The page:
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How to choose between a single and double storey extension

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When your beloved family home is bursting at the seams, adding an extension is almost a no-brainer. But how do you choose between a single and double storey extension? Going up as well as out can give you more room to play with while sticking to a single storey could be quicker and cheaper to do. Whatever way you look at it, it’s a big decision that needs a lot of thought. Here’s some of the practicalities you need to think about. 

How much space do you need?

How much space you need is one of the biggest things that will determine whether you’re better off with a single or double storey extension. If you need more bedrooms, bathrooms and living space, then that’s only going to be feasible with a larger, double storey extension. However, if it’s just a pokey kitchen that’s the problem, then a small, single storey extension will probably resolve it. 

However, it’s no good thinking purely in terms of what you need right now. You also need to think about your future requirements, especially if you have a growing family or parents that are getting older. Would a double storey extension future-proof your home and save the need for more building work further down the line?

What type of space would you benefit from?

It’s not always just about how much space you need. The type of space you want should also be an important factor. What kind of extension could improve your life? 

If you’re dreaming of a bedroom with an en-suite and balcony or terrace to give you an adult space away from the kids, then you’re probably looking at a double storey extension. But if you’re not socialising with loved ones because you just don’t have the entertaining space, then perhaps a single storey extension to house an open-plan kitchen-diner is all you need to bring friends and family closer. 

What kind of budget do you have?

Realistically, the size of any extension you build is going to be determined by the money you have or can safely borrow. If you start with big plans and then find you need to adapt them or you run out of cash part way through, it’s going to be a bit of a nightmare and very disappointing.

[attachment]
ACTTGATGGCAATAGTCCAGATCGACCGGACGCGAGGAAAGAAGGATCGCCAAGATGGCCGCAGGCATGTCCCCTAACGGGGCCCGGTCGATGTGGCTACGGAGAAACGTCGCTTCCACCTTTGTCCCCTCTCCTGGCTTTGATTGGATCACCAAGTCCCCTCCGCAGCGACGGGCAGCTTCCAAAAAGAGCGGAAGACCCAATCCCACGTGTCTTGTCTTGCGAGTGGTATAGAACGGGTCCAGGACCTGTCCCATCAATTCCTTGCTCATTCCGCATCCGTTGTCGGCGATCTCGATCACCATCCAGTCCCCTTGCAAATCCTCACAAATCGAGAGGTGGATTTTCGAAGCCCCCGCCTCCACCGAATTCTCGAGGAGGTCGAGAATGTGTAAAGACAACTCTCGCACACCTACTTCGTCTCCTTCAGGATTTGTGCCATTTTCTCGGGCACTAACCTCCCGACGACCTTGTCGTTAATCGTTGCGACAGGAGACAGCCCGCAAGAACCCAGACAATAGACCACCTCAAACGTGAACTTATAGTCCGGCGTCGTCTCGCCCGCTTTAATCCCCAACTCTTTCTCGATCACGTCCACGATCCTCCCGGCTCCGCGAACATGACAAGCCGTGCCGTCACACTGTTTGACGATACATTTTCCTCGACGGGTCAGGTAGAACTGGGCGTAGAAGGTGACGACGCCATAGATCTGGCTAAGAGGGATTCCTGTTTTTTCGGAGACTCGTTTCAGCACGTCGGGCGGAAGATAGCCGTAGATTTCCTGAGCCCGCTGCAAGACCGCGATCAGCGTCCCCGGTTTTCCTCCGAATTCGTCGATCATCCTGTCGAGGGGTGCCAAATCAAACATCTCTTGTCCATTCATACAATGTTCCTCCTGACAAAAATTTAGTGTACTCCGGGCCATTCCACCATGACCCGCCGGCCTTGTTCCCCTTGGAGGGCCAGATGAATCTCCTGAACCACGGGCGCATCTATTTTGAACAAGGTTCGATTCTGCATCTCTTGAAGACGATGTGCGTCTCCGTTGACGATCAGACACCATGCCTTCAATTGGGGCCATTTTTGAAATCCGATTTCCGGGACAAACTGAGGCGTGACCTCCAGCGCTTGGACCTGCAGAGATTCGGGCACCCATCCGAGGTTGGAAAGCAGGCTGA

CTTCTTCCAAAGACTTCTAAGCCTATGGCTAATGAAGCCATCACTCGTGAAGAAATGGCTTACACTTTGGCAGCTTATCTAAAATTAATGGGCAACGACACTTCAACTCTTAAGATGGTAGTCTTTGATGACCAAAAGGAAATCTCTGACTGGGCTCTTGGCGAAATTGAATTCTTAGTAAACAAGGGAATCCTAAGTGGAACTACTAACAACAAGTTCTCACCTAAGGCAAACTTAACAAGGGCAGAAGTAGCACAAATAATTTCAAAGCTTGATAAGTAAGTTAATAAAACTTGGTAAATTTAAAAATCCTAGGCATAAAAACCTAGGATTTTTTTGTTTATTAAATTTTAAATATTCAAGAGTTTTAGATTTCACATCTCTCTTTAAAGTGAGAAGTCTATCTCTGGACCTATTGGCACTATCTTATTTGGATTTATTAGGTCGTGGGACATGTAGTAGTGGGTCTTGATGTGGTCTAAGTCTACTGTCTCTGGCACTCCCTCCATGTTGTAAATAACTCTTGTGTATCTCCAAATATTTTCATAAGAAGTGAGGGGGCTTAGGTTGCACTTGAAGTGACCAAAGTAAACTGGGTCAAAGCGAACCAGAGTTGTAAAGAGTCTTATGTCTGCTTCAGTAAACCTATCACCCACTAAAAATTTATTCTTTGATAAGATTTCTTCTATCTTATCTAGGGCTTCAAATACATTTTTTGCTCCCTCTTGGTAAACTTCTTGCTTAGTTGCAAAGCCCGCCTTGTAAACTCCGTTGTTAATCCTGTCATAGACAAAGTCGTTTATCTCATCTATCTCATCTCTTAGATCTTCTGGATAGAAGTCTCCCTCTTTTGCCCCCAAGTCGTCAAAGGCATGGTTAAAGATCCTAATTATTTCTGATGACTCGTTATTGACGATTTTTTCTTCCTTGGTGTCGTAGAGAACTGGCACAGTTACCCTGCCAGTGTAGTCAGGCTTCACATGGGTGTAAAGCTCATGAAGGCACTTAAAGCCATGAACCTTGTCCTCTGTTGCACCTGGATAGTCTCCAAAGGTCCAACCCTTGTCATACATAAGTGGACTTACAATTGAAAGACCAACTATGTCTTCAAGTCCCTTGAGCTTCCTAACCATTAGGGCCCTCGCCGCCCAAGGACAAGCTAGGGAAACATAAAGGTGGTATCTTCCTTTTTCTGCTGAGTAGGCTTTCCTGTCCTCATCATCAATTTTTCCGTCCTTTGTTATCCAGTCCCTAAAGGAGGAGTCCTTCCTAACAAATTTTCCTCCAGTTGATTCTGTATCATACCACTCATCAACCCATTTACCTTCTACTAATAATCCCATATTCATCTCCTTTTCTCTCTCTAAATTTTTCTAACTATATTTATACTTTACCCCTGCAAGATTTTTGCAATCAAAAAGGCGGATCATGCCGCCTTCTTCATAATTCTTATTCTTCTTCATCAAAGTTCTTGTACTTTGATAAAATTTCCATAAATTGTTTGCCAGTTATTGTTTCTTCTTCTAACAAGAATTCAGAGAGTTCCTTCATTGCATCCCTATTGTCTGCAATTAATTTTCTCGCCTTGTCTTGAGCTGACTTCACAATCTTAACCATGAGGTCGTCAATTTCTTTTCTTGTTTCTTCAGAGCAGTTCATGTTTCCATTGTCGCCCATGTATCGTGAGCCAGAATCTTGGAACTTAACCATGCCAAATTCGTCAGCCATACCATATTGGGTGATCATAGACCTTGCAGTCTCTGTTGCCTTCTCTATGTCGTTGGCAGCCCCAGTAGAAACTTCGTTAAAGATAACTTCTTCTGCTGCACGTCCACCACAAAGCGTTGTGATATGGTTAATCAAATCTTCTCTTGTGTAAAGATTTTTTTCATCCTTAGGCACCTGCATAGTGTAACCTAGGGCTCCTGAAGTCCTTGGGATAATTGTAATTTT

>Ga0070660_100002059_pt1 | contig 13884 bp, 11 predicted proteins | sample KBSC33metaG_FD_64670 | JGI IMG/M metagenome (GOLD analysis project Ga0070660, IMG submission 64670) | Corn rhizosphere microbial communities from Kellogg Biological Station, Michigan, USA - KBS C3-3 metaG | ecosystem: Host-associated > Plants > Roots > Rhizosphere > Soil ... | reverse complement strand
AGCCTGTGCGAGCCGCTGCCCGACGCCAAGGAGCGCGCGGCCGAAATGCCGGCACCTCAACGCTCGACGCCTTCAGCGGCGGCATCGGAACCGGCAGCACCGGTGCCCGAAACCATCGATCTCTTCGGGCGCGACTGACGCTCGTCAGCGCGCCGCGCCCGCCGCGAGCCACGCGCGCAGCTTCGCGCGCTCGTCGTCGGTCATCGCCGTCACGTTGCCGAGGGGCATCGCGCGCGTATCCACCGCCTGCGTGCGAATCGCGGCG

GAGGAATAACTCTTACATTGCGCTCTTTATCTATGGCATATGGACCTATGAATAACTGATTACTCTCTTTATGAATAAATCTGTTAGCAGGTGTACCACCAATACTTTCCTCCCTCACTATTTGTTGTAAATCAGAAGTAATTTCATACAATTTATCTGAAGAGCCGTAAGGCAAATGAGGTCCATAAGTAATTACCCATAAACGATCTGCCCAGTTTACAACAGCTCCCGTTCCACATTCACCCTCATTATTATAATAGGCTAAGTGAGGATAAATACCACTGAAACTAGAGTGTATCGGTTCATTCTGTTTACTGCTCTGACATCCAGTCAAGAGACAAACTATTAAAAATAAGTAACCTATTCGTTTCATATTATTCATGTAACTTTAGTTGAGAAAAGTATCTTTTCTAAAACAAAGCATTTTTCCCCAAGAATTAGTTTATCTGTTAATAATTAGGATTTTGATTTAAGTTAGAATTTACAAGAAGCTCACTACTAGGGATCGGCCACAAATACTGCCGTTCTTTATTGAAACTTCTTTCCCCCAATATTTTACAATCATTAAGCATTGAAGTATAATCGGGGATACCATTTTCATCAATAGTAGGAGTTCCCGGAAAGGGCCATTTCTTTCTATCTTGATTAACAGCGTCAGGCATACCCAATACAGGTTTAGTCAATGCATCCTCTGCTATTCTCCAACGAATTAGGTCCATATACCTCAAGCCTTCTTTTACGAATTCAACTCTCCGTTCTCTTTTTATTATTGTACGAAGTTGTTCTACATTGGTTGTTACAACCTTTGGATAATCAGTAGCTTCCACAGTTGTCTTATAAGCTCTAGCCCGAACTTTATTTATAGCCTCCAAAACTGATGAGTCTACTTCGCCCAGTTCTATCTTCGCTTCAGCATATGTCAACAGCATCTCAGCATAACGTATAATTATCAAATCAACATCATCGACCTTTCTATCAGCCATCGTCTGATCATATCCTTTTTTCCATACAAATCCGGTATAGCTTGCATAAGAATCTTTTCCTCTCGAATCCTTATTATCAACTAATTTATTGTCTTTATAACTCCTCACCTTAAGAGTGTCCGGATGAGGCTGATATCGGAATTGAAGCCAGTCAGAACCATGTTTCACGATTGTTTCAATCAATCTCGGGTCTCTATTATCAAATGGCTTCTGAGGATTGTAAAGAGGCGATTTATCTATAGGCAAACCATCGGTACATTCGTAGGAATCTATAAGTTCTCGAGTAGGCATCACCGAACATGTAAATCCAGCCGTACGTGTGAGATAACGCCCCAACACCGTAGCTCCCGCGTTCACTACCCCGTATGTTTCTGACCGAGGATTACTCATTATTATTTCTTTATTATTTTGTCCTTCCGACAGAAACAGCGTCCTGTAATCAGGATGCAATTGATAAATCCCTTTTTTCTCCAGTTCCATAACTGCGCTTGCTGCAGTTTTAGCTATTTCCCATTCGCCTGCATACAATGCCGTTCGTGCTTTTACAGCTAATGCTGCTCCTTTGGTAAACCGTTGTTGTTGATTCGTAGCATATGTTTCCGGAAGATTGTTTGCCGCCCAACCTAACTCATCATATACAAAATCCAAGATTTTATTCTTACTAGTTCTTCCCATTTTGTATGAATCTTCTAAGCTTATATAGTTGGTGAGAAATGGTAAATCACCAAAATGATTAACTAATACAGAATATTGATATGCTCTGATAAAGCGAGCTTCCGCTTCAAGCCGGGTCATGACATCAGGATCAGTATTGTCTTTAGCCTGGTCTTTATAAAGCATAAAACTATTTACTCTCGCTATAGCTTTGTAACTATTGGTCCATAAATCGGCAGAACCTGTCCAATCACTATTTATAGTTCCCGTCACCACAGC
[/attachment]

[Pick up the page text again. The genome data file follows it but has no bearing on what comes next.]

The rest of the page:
So, you need to know the costs involved, to work out what you can afford to do. The average cost of a double storey extension is around £60,000. Meanwhile, a single storey extension averages out nearer £35,000. But either way, costs can easily rise depending on the design and area you live in, so both need careful consideration.

Where you live

Where you live will play an important role in what, if any, extension you have. Listed homes, close neighbours and conservation areas can all limit what you are allowed to build while your location could affect the cost of labour to do the work.

And that’s not all. The ceiling price of homes in your area is a consideration. Will you see a good return from building a double storey extension if you decide to sell? Of course, if it’s your forever home, this might not matter to you. 

Do you want to go through planning?

In many cases, a small, single storey extension can be done under permitted development. A double storey extension, more often than not, needs planning permission. So, this is important to bear in mind. 

Although both single and double storey extensions take between 12 and 18 weeks to build, but planning permission can add another eight to 13 weeks to your timescale. Where there are close neighbours and other restrictions, there can be some toing and froing between you, your architect and the planning department to get approval. The position of roof lines and windows amongst other things can delay permission and add to your costs. 

What level of disruption can you cope with?

It’s more than likely that you’re going to continue living in the house while the building work is being done. The more straightforward your design, the less disruption there’ll be. So, you might find a single storey rear or side extension limits the level of disruption, enabling you to get on with day-to-day family life. 

Although a double storey extension may also go on the rear or side of your home, it’s likely that existing layouts need to be altered to ensure the house flows properly. This means you could be living on a building site, which isn’t necessarily practical with small children. And of course, moving out for a few months can be costly. 

However, a single storey extension isn’t always the least disruptive option, especially if it’s only a short-term fix. Building out first then going up at a later date means you’ll have two periods of upheaval. So, you might be better going for a double storey extension to get all the building work done in one go, rather than in stages.

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